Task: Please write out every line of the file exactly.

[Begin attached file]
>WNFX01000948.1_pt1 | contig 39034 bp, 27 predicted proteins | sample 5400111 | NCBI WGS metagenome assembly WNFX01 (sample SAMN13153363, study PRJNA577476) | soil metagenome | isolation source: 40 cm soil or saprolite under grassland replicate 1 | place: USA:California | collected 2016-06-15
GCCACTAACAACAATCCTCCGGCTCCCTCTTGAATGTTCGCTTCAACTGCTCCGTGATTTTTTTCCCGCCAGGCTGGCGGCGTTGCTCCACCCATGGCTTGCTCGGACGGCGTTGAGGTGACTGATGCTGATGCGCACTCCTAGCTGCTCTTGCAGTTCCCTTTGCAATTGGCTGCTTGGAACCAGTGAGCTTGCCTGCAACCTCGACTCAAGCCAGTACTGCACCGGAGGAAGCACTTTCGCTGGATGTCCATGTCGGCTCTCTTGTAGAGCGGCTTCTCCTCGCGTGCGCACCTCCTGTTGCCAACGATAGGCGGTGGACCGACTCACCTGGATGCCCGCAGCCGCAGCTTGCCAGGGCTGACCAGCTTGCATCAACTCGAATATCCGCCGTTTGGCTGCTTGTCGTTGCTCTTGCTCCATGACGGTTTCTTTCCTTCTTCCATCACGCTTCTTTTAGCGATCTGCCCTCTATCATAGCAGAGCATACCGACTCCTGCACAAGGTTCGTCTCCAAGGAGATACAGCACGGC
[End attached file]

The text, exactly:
>WNFX01000948.1_pt1 | contig 39034 bp, 27 predicted proteins | sample 5400111 | NCBI WGS metagenome assembly WNFX01 (sample SAMN13153363, study PRJNA577476) | soil metagenome | isolation source: 40 cm soil or saprolite under grassland replicate 1 | place: USA:California | collected 2016-06-15
GCCACTAACAACAATCCTCCGGCTCCCTCTTGAATGTTCGCTTCAACTGCTCCGTGATTTTTTTCCCGCCAGGCTGGCGGCGTTGCTCCACCCATGGCTTGCTCGGACGGCGTTGAGGTGACTGATGCTGATGCGCACTCCTAGCTGCTCTTGCAGTTCCCTTTGCAATTGGCTGCTTGGAACCAGTGAGCTTGCCTGCAACCTCGACTCAAGCCAGTACTGCACCGGAGGAAGCACTTTCGCTGGATGTCCATGTCGGCTCTCTTGTAGAGCGGCTTCTCCTCGCGTGCGCACCTCCTGTTGCCAACGATAGGCGGTGGACCGACTCACCTGGATGCCCGCAGCCGCAGCTTGCCAGGGCTGACCAGCTTGCATCAACTCGAATATCCGCCGTTTGGCTGCTTGTCGTTGCTCTTGCTCCATGACGGTTTCTTTCCTTCTTCCATCACGCTTCTTTTAGCGATCTGCCCTCTATCATAGCAGAGCATACCGACTCCTGCACAAGGTTCGTCTCCAAGGAGATACAGCACGGC